Longtime Houston residents are well aware of how much Montrose has changed over the past two or three decades. However, it’s surprising to see how much it has changed just in the past five years.
Former Houston Press restaurant critic Katharine Shilcutt wrote an article about the “restaurant gentrification” of Montrose in August 2011. It was a retrospective that looked all the way back to 1997. Obviously, many restaurants have come and gone since then, but when Houston Press staffer Abrahán Garza happened to come across the article again, it was a little shocking to realize how many have closed in only five years. Some were practically institutions. Others were just blips on the radar.
Anyone who believes the restaurant business isn’t fraught with peril might change his mind after seeing the churn of comings and goings. For the restaurant owners who have survived all of this: Pat yourselves on the back today. You deserve it.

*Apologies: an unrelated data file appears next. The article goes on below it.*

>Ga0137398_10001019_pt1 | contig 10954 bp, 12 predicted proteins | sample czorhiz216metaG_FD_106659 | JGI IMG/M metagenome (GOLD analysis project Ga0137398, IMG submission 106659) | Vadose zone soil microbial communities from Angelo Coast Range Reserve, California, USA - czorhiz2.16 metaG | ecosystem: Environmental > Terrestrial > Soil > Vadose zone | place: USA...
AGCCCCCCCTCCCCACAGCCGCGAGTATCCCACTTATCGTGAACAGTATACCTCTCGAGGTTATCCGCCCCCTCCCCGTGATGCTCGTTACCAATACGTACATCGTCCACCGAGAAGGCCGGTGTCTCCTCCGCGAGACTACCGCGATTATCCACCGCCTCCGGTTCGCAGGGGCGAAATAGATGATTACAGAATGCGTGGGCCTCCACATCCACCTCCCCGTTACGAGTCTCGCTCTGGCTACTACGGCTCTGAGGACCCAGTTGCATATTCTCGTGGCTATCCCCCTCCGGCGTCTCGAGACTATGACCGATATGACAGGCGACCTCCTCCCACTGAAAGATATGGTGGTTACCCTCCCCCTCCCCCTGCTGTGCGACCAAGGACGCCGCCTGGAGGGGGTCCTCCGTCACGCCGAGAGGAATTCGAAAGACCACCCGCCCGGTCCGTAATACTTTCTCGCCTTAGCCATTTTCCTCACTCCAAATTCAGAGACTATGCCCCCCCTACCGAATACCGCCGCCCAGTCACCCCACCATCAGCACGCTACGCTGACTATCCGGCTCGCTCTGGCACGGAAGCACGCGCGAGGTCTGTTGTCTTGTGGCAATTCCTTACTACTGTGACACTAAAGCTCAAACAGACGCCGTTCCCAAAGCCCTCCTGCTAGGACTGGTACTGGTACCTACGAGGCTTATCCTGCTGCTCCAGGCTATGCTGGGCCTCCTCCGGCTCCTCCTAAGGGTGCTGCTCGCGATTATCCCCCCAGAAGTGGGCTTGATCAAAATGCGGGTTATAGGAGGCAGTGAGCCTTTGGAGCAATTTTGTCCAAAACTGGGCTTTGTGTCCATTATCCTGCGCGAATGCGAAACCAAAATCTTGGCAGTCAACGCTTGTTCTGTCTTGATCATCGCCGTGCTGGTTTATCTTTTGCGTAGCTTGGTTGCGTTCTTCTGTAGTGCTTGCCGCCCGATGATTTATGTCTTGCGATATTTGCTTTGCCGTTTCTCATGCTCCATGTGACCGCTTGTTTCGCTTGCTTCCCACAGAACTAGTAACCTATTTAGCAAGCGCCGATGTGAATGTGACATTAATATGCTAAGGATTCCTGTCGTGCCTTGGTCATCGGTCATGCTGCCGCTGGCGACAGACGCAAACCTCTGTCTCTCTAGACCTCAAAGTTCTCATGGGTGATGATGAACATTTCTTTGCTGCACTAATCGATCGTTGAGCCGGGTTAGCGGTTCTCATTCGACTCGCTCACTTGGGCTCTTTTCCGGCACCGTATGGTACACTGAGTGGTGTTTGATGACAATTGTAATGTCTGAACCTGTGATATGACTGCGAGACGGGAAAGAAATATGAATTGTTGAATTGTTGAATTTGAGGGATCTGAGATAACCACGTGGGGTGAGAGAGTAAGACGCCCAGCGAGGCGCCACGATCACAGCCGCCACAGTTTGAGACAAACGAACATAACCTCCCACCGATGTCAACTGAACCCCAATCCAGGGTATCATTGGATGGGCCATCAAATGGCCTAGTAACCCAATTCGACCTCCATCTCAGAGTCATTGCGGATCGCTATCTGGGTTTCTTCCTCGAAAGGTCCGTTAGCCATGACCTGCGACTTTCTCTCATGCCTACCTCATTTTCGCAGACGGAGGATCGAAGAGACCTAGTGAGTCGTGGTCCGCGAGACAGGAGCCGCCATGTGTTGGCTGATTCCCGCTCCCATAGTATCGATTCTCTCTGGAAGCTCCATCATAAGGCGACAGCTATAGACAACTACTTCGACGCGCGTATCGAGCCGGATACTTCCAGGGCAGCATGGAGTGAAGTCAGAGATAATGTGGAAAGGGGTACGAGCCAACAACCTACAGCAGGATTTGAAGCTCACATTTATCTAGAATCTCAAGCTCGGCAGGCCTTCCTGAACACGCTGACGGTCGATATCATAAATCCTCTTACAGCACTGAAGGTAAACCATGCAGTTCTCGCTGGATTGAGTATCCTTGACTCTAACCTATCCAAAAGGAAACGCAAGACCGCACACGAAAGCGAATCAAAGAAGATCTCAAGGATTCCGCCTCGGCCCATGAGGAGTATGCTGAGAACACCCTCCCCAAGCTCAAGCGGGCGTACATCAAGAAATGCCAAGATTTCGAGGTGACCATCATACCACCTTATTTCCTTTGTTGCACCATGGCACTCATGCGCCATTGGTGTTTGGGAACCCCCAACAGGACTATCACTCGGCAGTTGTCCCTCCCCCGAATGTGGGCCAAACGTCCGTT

September 2011: Greatfull Taco, 2411 South Shepherd. It didn’t even last a year before selling out to Torchy’s, but it will be forever memorable for sending one of the weirdest press releases ever to the Houston Press. (The owner's referring to himself as a "soldier of fortune and mercenary" was one of the least-weird statements.) They just don’t write ’em like they used to. Talented chef Riccardo Palazzo-Giorgio ended up at underrated restaurant Hawthorne, which had a similarly short life span. To the best of our knowledge, he hasn’t helmed a restaurant kitchen since, which is a pity.